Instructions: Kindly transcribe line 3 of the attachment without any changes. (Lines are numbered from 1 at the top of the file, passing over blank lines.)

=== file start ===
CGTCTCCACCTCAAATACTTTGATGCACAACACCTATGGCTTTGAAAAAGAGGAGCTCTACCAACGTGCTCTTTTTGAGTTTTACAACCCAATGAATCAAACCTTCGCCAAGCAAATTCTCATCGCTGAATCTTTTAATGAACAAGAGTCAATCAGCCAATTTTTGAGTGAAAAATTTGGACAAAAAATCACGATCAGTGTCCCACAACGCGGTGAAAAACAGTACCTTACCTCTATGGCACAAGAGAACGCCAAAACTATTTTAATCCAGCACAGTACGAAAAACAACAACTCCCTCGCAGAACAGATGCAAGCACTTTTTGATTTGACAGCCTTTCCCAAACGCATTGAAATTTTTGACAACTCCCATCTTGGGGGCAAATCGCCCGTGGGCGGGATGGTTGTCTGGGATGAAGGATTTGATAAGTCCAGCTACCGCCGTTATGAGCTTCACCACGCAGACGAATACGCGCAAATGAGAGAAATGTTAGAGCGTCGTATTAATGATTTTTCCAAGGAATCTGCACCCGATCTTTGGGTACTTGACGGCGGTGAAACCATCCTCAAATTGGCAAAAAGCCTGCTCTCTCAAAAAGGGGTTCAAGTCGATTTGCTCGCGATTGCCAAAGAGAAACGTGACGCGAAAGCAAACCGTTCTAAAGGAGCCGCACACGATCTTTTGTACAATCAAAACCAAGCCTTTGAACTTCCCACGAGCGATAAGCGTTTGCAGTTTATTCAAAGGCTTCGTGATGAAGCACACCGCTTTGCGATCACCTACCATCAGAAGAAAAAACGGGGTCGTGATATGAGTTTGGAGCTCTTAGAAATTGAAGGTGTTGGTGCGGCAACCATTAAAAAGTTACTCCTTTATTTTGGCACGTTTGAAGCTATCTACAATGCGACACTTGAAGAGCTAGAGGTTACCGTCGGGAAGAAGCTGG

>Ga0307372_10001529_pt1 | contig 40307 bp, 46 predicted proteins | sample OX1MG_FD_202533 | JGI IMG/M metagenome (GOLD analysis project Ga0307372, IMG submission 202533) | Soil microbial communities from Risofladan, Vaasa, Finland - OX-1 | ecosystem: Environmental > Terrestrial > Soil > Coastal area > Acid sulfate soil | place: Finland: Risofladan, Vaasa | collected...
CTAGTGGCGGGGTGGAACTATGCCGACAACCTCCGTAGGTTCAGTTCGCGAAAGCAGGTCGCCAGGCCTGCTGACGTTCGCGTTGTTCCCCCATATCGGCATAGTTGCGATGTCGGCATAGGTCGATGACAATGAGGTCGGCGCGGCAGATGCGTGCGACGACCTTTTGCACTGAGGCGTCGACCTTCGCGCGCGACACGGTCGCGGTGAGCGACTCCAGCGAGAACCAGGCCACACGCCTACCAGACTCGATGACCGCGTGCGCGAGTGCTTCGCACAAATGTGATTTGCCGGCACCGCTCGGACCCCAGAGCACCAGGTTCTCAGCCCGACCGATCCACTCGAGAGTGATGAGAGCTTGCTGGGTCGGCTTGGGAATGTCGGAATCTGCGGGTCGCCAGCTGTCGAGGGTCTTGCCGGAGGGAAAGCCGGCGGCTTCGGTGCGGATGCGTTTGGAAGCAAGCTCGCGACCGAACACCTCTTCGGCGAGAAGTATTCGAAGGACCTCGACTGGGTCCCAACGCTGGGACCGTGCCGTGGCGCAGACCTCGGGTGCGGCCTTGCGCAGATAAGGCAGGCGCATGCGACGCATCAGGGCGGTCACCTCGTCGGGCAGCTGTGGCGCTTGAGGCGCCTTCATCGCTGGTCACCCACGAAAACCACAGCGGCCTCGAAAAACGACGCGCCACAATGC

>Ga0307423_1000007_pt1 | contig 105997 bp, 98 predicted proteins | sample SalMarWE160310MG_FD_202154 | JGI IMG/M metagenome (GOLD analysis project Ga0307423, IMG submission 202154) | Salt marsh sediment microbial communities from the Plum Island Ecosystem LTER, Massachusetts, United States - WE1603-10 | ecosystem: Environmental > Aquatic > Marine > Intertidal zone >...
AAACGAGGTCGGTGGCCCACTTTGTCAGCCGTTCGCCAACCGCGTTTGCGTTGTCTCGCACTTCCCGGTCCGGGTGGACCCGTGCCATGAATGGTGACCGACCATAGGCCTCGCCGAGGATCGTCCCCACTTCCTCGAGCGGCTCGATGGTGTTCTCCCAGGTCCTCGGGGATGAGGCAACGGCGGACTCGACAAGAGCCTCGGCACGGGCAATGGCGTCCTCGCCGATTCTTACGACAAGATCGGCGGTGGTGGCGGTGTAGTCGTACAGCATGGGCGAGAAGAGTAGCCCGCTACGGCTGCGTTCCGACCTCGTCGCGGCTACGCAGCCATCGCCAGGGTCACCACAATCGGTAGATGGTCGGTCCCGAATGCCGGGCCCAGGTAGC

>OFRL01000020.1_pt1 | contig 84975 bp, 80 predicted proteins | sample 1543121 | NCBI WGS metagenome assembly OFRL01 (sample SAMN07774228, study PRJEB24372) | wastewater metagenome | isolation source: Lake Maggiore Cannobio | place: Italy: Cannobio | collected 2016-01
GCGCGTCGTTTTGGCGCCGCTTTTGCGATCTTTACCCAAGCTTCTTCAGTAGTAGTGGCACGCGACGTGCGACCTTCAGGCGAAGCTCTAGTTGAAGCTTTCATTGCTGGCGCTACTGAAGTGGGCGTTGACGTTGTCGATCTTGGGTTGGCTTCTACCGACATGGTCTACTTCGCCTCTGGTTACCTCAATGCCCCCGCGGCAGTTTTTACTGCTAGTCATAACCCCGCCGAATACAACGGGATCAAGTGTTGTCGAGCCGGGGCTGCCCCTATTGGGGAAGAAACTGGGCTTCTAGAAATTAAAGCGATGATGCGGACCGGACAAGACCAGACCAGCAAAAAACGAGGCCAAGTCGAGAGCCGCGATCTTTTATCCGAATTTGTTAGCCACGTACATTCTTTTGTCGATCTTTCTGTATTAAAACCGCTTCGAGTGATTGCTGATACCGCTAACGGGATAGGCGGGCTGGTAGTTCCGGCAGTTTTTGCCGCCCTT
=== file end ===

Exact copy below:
CTAGTGGCGGGGTGGAACTATGCCGACAACCTCCGTAGGTTCAGTTCGCGAAAGCAGGTCGCCAGGCCTGCTGACGTTCGCGTTGTTCCCCCATATCGGCATAGTTGCGATGTCGGCATAGGTCGATGACAATGAGGTCGGCGCGGCAGATGCGTGCGACGACCTTTTGCACTGAGGCGTCGACCTTCGCGCGCGACACGGTCGCGGTGAGCGACTCCAGCGAGAACCAGGCCACACGCCTACCAGACTCGATGACCGCGTGCGCGAGTGCTTCGCACAAATGTGATTTGCCGGCACCGCTCGGACCCCAGAGCACCAGGTTCTCAGCCCGACCGATCCACTCGAGAGTGATGAGAGCTTGCTGGGTCGGCTTGGGAATGTCGGAATCTGCGGGTCGCCAGCTGTCGAGGGTCTTGCCGGAGGGAAAGCCGGCGGCTTCGGTGCGGATGCGTTTGGAAGCAAGCTCGCGACCGAACACCTCTTCGGCGAGAAGTATTCGAAGGACCTCGACTGGGTCCCAACGCTGGGACCGTGCCGTGGCGCAGACCTCGGGTGCGGCCTTGCGCAGATAAGGCAGGCGCATGCGACGCATCAGGGCGGTCACCTCGTCGGGCAGCTGTGGCGCTTGAGGCGCCTTCATCGCTGGTCACCCACGAAAACCACAGCGGCCTCGAAAAACGACGCGCCACAATGC